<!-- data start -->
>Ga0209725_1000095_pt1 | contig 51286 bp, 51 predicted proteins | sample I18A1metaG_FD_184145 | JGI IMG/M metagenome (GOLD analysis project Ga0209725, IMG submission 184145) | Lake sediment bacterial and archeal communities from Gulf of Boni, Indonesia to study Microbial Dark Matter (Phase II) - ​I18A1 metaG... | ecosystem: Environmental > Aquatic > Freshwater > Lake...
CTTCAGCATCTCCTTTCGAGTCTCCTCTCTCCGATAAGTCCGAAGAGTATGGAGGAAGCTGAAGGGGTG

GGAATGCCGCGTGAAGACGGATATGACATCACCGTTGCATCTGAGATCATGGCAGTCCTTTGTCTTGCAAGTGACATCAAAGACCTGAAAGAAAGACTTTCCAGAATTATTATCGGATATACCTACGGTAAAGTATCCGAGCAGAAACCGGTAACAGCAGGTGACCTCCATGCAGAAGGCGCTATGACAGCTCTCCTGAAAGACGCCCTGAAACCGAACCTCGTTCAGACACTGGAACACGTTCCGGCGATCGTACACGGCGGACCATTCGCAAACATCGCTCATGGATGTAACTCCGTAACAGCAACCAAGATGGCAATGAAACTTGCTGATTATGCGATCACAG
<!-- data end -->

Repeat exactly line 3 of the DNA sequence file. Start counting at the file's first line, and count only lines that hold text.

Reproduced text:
GGAATGCCGCGTGAAGACGGATATGACATCACCGTTGCATCTGAGATCATGGCAGTCCTTTGTCTTGCAAGTGACATCAAAGACCTGAAAGAAAGACTTTCCAGAATTATTATCGGATATACCTACGGTAAAGTATCCGAGCAGAAACCGGTAACAGCAGGTGACCTCCATGCAGAAGGCGCTATGACAGCTCTCCTGAAAGACGCCCTGAAACCGAACCTCGTTCAGACACTGGAACACGTTCCGGCGATCGTACACGGCGGACCATTCGCAAACATCGCTCATGGATGTAACTCCGTAACAGCAACCAAGATGGCAATGAAACTTGCTGATTATGCGATCACAG